Writing for the Supreme Court of the United States, Justice Scalia stated the following in City of Columbia:"In the landmark case of Parker ..., we rejected the contention that a program restricting the marketing of privately produced raisins, adopted pursuant to California's Agricultural Prorate Act, violated the Sherman Act. Relying on principles of federalism and state sovereignty, we held that the Sherman Act did not apply to anticompetitive restraints imposed by the States `as an act of government.'...
"Since Parker emphasized the role of sovereign States in a federal system, it was initially unclear whether the governmental actions of political subdivisions enjoyed similar protection. In recent years, we have held that Parker immunity does not apply directly to local governments.... We have recognized, however, that a municipality's restriction of competition may sometimes be an authorized implementation of state policy, and have accorded Parker immunity where that is the case."... It could be argued, however, that a municipality acts beyond its delegated authority, for Parker purposes, whenever the nature of its regulation is substantively or even procedurally defective. On such an analysis it could be contended, for example, that the city's regulation in the present case was not `authorized' by S.C.Code § 5-23-10 (1976), see n. 3, supra, if it was not, as that statute requires, adopted `for the purpose of promoting health, safety, morals, or the general welfare of the community.' ... We agree with [such an argument], and believe that in order to prevent Parker from undermining the very interests of federalism it is designed to protect, it is necessary to adopt a concept of authority broader than what is applied to determine the legality of the municipality's action under state law.... It suffices for the present to conclude that here no more is needed to establish, for Parker purposes, the city's authority to regulate than its unquestioned zoning power over the size, location, and spacing of billboards.
"Besides authority to regulate, however, the Parker defense also requires authority to suppress competitionmore specifically, `clear articulation of a state policy to authorize anticompetitive conduct' by the municipality in connection with its regulation.... We have rejected the contention that this requirement can be met only if the delegating statute explicitly permits the displacement of competition. It is enough, we have held, if suppression of competition is the `foreseeable result' of what the statute authorizes.*410 That condition is amply met here. The very purpose of zoning regulation is to displace unfettered business freedom in a manner that regularly has the effect of preventing normal acts of competition, particularly on the part of new entrants. A municipal ordinance restricting the size, location, and spacing of billboards (surely a common form of zoning) necessarily protects existing billboards against some competition from newcomers."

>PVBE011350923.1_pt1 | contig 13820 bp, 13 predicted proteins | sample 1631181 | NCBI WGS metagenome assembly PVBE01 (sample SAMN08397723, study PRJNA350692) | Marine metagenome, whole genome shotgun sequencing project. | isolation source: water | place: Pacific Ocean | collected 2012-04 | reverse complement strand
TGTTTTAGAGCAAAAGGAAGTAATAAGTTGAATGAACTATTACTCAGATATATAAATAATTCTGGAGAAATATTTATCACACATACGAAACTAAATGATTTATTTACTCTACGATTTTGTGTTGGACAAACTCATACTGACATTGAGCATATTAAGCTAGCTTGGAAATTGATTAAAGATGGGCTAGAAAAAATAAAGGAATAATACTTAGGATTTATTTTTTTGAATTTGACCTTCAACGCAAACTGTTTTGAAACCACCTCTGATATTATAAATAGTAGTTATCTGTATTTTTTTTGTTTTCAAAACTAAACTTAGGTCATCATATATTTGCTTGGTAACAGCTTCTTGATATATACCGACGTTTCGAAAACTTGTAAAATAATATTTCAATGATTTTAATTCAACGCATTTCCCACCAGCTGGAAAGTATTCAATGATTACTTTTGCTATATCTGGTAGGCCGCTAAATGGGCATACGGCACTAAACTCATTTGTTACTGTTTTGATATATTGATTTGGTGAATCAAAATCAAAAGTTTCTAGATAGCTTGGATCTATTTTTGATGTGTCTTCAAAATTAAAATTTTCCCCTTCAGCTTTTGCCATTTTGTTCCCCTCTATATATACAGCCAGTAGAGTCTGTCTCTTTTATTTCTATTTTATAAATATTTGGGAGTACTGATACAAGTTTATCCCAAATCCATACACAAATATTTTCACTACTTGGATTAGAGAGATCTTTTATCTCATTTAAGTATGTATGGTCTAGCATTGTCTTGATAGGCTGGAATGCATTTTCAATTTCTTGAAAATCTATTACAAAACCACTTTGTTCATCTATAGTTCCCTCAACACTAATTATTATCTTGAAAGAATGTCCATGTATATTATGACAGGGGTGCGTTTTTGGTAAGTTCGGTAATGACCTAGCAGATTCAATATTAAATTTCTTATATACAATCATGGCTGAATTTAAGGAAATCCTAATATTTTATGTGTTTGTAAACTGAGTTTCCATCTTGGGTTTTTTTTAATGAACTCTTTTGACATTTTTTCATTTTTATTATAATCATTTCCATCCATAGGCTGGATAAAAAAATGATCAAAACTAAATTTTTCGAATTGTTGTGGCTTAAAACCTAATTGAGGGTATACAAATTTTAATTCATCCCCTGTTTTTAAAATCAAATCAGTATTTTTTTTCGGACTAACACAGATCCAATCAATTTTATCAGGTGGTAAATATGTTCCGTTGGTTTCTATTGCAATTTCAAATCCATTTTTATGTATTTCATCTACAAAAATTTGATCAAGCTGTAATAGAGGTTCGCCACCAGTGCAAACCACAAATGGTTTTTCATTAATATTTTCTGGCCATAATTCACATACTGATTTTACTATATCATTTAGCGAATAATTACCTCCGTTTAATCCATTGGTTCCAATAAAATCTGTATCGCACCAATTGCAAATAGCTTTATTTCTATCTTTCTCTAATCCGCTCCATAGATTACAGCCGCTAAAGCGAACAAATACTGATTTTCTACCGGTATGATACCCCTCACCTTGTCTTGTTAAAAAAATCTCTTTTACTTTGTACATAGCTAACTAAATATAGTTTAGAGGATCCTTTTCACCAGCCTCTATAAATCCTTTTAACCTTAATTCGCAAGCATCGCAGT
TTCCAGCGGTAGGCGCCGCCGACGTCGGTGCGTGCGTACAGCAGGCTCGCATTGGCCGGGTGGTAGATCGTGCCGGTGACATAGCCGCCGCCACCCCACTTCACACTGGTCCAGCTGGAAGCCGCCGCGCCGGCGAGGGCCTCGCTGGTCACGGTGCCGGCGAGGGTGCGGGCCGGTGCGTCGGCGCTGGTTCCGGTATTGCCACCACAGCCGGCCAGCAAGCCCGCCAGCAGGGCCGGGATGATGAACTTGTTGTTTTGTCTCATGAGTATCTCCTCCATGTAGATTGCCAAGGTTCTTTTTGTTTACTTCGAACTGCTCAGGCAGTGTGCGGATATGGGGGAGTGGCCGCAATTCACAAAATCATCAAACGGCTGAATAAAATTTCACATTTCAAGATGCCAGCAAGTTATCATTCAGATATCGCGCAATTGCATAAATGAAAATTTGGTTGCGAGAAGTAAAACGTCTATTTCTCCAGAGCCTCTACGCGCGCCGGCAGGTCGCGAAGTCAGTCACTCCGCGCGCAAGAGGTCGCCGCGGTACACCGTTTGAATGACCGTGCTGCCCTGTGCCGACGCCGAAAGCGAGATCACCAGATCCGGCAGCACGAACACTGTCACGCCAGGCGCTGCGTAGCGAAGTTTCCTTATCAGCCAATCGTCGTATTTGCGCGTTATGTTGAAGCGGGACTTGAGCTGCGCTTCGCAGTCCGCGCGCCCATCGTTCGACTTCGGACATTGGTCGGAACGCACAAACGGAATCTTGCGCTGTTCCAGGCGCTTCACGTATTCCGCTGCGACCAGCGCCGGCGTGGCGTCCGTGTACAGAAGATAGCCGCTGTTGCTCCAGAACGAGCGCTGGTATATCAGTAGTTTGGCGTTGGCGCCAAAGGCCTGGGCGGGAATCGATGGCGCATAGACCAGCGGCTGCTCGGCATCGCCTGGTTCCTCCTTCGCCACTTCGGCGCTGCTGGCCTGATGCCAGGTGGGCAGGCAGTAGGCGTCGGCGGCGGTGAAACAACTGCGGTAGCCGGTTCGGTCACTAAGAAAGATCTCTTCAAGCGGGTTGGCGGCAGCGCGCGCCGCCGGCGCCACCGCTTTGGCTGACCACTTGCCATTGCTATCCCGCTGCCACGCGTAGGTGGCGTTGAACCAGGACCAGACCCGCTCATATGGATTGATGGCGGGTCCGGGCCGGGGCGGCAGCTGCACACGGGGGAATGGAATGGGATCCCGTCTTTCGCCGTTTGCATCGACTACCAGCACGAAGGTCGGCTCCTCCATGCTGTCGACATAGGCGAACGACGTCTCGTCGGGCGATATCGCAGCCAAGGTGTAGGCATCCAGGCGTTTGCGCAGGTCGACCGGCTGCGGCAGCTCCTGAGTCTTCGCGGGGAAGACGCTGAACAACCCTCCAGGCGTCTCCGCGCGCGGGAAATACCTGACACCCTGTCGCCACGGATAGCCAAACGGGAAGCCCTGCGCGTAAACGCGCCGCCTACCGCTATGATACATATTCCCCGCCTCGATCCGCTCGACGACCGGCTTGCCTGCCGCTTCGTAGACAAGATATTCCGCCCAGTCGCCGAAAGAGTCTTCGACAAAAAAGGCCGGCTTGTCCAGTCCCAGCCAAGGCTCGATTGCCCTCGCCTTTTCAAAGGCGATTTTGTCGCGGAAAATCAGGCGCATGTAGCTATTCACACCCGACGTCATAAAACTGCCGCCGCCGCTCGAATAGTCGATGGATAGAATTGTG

Id., 499 U.S. at ___, 111 S. Ct. at 1348-50. (Citations omitted.) (Emphasis in original.)
Justice Scalia later "reiterate[d] that, with the possible market participant exception, any action that qualifies as state action is `ipso facto ... exempt from the operation of the antitrust laws.'" Id., 499 U.S. at ___, 111 S. Ct. at 1353. (Emphasis in original.) Earlier, the "market participant exception" was described as being where the state acts, not in a regulatory capacity, but as a commercial participant in a particular market. City of Columbia. Such is not the case here.
Pate argues, however, that the present case is distinguishable from City of Columbia because, there, South Carolina's zoning enabling statute, which empowered Columbia's billboard restrictions, was much broader than Alabama's counterpart, Ala. Code 1975, § 11-52-72. According to Pate, therefore, the 1986 ordinance, enacted by the City under a stricter enabling statute, is not an "authorized implementation of state policy," City of Columbia, 499 U.S. at ___, 111 S. Ct. at 1349, and, consequently, the City's prohibition of new off-site billboards should not have been afforded Parker immunity.
We disagree and hold that City of Columbia controls this case. First, S.C.Code, § 6-7-710 (1976) (granting power for zoning), states that municipal regulations concerning buildings and other structures "shall ... be designed to lessen congestion in the streets; to secure safety from fire, panic, and other dangers, to promote the public health and the general welfare ... [and] to facilitate the adequate provision of transportation...." That language is nearly verbatim the language in Ala.Code 1975, §§ 11-52-70 through -72. Second, we refer to our previous analysis upholding the validity of the 1986 ordinance. Based on that holding, the requirements of City of Columbia are met, in that the City's authority to regulate billboards is established and any suppression of competition caused by the 1986 ordinance in this instance is foreseeable from the operation of Ala.Code 1975, §§ 11-52-70 through -72. Accordingly, we hold that the trial court did not err in ruling that the City was immune as to possible anti-trust violations.
Based on the forgoing, the judgment of the trial court is due to be affirmed.
ROBERTSON, P.J., and THIGPEN, J., concur.